To continue this thread, at the IEEE San Francisco Bay Area Nanotechnology Council meeting on January 16th Dr. Homer Antoniadis, CTO of, announced that Innovalight's silicon nanocrystalline ink holds the promise to bring flexible solar panels to less than $0.40 per watt.

Technical issues include manufacturing silicon & other nano particles reliably & at the required cost & scale. Scaling up to wide, large length rolls in roll to roll manufacturing is not a trivial issue and requires time to get a manufacturing process both to work and to get yield to economic levels. While Dr. Antoniadis did not give a timeline, I felt that he expected (and certainly his VC backers expect) to have large-scale manufacturing & product to market before 2015.

Other start-up companies that plan to use nano particles include two in Silicon Valley, Stion & Solexant. Stion has the backing of both Vinod Khosla, the well-known Tier 1 Silicon Valley venture capitalist as well as Moser Baer, a major CD manufacturer in India

Moser Baer Photo Voltaic of India is apparently taking a 20%-ish stake in Stion Corp (formerly NStructures), a Silicon Valley-based nanotech startup focusing on solar photovoltaics. Khosla Ventures and Braemar Energy Ventures participated in NStructures' Series A financing. This is the third equity investment by Moser Baer Photo Voltaic, after taking equity positions in solar concentrator technology firms Solaria and SolFocus. (source, - November 16, 2006)

Solexant is developing high efficiency low cost nanostructured solar cells. Solexant solar cells achieve high efficiency by incorporating nanomaterials that harvest light from the entire solar spectrum and achieve low cost by adopting roll to roll manufacturing process. (source, - Presenter Profiles, May 4, 2006.)

And the original start-up (2001) targeting solar PV by using nanostructured tripods, Nanosys,, is apparently still moving forward with work in this area: "One potential product is a new type of solar cell that performs like a traditional solar cell, but can be configured like a light weight, flexible plastic. In particular, this technology has the potential to provide low cost solar power through currently available, high volume and inexpensive manufacturing techniques based on conventional film based processes such as roll to roll manufacturing. To develop our nanotechnology-enabled solar cells we are collaborating with several United States government agencies."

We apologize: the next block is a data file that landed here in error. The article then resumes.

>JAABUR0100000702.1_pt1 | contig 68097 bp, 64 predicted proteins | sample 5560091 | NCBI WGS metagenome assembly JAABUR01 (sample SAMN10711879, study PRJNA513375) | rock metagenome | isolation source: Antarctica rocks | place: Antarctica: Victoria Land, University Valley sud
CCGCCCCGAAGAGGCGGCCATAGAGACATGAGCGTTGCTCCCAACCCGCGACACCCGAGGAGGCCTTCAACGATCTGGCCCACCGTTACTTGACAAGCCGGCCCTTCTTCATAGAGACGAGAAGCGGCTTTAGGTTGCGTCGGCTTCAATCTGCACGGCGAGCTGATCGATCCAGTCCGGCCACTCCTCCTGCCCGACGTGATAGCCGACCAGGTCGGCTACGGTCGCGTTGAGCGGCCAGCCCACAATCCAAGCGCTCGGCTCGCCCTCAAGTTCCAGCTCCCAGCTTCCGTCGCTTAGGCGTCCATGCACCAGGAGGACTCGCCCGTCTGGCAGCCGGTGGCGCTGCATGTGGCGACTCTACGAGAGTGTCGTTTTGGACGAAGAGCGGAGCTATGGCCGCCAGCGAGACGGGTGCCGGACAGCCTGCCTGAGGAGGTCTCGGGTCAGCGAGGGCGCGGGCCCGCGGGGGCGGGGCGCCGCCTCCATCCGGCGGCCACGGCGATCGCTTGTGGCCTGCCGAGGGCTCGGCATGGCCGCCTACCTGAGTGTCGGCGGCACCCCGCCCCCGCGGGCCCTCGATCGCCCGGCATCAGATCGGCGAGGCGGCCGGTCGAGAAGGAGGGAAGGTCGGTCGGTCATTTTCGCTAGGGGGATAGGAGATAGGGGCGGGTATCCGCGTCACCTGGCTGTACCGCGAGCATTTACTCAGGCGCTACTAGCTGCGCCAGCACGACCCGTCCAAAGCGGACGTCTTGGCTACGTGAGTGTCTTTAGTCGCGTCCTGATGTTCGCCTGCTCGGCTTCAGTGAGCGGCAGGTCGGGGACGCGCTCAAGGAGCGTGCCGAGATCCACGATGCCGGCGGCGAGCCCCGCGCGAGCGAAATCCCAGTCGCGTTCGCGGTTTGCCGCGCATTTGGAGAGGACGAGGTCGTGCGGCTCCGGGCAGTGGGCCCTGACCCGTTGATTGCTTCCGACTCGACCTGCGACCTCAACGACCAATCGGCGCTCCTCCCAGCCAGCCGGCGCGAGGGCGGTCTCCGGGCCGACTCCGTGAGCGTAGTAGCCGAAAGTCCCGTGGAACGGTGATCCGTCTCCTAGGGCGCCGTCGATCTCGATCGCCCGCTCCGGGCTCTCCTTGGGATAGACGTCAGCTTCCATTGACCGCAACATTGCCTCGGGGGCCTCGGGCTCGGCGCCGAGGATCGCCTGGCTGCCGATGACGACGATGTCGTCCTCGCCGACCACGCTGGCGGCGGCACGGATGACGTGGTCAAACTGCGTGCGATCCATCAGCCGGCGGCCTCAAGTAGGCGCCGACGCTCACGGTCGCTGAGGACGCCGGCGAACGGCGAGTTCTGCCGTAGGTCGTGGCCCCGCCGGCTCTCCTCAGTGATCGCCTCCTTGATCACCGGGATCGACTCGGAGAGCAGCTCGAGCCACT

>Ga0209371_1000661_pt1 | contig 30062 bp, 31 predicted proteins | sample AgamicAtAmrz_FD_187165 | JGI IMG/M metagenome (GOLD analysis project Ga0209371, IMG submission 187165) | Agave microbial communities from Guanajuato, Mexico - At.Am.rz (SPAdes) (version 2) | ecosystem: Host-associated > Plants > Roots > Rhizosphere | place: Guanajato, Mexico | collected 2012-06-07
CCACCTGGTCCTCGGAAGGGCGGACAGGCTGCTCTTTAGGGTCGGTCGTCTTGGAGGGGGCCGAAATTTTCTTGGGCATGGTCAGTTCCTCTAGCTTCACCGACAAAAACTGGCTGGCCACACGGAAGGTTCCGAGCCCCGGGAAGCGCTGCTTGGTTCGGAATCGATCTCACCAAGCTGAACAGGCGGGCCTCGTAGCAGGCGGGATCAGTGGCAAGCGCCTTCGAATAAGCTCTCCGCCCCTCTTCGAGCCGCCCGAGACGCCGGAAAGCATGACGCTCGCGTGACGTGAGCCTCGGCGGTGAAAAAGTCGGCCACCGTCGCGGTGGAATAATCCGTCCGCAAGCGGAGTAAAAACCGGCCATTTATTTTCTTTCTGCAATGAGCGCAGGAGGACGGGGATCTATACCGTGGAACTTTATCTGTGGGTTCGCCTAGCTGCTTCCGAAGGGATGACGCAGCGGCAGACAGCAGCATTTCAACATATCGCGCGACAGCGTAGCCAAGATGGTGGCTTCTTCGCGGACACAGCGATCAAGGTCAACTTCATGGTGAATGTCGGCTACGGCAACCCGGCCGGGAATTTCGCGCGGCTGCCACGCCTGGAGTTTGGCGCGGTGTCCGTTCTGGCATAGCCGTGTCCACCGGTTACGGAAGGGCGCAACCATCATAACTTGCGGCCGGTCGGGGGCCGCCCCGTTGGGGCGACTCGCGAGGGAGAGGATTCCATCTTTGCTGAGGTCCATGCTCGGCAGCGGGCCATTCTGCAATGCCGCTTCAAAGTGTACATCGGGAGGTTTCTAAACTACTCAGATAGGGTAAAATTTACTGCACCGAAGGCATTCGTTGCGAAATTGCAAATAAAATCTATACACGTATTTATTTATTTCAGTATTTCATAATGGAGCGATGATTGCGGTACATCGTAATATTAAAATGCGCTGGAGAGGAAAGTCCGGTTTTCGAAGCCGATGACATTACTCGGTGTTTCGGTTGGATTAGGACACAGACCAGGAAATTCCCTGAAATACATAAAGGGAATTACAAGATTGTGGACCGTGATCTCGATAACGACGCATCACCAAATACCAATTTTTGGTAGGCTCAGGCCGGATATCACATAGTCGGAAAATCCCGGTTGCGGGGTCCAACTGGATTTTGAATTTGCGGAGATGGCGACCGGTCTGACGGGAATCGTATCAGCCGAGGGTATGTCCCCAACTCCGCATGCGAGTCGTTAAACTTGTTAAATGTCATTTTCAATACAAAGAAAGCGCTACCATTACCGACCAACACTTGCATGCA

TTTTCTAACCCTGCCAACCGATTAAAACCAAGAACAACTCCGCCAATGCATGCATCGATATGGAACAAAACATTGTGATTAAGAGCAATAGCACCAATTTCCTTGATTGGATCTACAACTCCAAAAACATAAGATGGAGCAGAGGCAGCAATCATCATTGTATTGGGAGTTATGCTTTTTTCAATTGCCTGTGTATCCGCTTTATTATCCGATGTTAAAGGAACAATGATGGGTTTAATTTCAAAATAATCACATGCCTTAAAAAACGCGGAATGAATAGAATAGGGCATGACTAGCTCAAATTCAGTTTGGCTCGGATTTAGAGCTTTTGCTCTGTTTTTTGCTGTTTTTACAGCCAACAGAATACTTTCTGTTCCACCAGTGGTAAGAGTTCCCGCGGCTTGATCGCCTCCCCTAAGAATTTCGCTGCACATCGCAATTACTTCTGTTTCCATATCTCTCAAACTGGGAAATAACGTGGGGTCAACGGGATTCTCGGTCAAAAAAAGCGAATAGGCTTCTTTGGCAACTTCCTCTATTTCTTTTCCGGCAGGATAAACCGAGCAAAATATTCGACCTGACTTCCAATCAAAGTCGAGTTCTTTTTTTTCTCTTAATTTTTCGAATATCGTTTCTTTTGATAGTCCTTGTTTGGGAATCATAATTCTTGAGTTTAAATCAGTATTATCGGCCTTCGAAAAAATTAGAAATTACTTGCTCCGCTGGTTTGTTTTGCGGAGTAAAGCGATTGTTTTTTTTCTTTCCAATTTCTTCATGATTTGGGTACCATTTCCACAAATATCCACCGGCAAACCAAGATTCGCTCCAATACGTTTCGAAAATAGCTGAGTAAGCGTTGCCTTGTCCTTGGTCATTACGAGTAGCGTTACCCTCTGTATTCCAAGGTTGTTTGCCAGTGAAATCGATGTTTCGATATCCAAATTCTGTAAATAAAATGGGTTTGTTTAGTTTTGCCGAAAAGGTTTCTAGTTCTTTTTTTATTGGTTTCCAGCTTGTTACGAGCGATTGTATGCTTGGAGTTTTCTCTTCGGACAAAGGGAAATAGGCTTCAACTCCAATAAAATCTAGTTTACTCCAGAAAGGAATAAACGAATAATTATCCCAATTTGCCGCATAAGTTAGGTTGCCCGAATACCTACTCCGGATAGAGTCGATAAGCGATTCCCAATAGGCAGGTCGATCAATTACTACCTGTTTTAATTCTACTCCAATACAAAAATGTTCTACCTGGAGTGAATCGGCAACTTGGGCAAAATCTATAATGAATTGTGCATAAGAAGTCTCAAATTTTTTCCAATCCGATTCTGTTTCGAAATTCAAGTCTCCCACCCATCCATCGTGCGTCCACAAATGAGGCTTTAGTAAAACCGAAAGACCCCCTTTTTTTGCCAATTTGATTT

On another note Sharp announced a major breakthrough in a-Si technology on January 25th (source, ) Sharp Corporation has successfully developed mass-production technology for stacked triple-junction thin-film solar cells by turning a conventional two-active-layer structure (amorphous silicon plus microcrystalline silicon) into a triple-junction structure with amorphous silicon (two active layers) and microcrystalline silicon (single active layer). This new architecture boosts cell conversion efficiency from 11% to 13% and module conversion efficiency from 8.6% to 10%. Mass production is slated to begin in May 2007 at Sharp's Katsuragi Plant in Nara Prefecture.

To put this announcement into perspective, please review the NREL September 2006 review of SPEC-SHEET RATINGS, From Manufacturers' Websites (Claims not verified) below. These efficiencies may be considered best cases. Particularly interesting is the Temperature Coefficient - the standard module efficiency ratings are measured at 25 degrees C or 72 degrees F. The Tcoeff gives you the loss in efficiency for each rise in degree C. That is, solar cells and modules have an optimal operating temperature and as the temperature rises, for example to 50 degrees C or 122 degrees F - the top rated Sunpower module declines in efficiency by 25 x 0.38% = 9.5%, reducing actual operating efficiency from 17.7% to 8.2% at this temperature.

Clearly there is a lot of room for improvement in solar cell & module technology, including various approaches to cooling solar cells at high temperatures, better materials, better device designs, better manufacturing processes & so on. At the SEMI nanoforum staged October 31 to November 2, 2006 in San Jose, senior technical speakers from both Konarka and Nanosolar stressed the importance of manufacturing efficiencies, including CAPEX, throughput, & yield. Both speakers expressed serious doubts about the long term viability of the current c-Si paradigm by pointing out that while the semiconductor industry relies upon 100x - 1,000x markup on the price on their raw material, the c-Si solar PV industry raw material cost is on the order of 20% - 25% today, allowing a markup at module selling prices on the order of 4x to 5x.

Both speakers presented the case that only roll to roll manufacturing, similar to the process used in printing newspapers, can deliver the manufacturing efficiencies required to dominate the solar PV market in the long run. This topic will be covered in another column.

Finally it is interesting to see in the February, 2007 edition of Scientific American, page 11, that Angela Belcher's group at MIT is working on solar cells, having already developed leading edge technology for self assembly of flat panel display and battery elements by using viruses & phages to create controlled nanostructures. "Solar cells are a major focus in our work at MIT right now. We are trying to take advantage of biology to template different materials in a very small space and in close proximity to act as full spectrum solar absorbers."

Please send your feedback, ideas, and suggestions to Bo Varga via

Bo has 28 years experience developing business strategy, funding, & strategic alliances for start-up and early stage companies in Silicon Valley & globally.

He has six years experience with the commercialization of nano technology & clean technology ventures & a very strong interest in helping clean energy & clean technology water projects.